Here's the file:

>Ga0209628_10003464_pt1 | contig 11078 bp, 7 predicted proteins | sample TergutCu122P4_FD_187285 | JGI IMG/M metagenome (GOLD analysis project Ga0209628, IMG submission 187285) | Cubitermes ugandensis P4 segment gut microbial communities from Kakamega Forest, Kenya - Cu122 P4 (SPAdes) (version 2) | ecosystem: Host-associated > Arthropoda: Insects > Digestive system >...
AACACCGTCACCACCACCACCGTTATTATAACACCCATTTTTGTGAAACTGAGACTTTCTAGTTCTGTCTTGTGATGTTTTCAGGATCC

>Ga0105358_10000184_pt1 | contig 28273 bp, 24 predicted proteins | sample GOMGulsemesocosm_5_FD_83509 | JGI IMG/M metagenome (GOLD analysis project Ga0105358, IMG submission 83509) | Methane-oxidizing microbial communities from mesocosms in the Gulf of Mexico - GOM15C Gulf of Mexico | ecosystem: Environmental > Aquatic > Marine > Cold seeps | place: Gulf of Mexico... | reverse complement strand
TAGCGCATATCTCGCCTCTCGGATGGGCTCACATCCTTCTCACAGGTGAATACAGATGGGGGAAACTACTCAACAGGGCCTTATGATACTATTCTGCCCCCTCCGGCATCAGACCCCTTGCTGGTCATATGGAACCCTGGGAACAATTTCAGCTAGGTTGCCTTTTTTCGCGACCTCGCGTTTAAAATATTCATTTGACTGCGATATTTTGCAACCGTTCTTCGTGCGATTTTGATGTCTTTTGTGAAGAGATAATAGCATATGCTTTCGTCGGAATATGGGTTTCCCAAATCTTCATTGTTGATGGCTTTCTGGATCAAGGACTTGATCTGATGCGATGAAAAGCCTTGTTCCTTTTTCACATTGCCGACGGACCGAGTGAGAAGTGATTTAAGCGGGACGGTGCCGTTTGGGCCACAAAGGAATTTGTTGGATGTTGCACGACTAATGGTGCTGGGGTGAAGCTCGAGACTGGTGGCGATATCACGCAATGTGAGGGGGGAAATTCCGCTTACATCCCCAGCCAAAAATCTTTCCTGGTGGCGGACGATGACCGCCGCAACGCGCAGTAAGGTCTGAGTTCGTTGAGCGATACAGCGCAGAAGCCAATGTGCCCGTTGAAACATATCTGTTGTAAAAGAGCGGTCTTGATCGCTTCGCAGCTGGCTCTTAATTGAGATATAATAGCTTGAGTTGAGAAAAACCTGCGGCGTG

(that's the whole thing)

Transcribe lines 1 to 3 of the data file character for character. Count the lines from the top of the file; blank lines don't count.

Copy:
>Ga0209628_10003464_pt1 | contig 11078 bp, 7 predicted proteins | sample TergutCu122P4_FD_187285 | JGI IMG/M metagenome (GOLD analysis project Ga0209628, IMG submission 187285) | Cubitermes ugandensis P4 segment gut microbial communities from Kakamega Forest, Kenya - Cu122 P4 (SPAdes) (version 2) | ecosystem: Host-associated > Arthropoda: Insects > Digestive system >...
AACACCGTCACCACCACCACCGTTATTATAACACCCATTTTTGTGAAACTGAGACTTTCTAGTTCTGTCTTGTGATGTTTTCAGGATCC

>Ga0105358_10000184_pt1 | contig 28273 bp, 24 predicted proteins | sample GOMGulsemesocosm_5_FD_83509 | JGI IMG/M metagenome (GOLD analysis project Ga0105358, IMG submission 83509) | Methane-oxidizing microbial communities from mesocosms in the Gulf of Mexico - GOM15C Gulf of Mexico | ecosystem: Environmental > Aquatic > Marine > Cold seeps | place: Gulf of Mexico... | reverse complement strand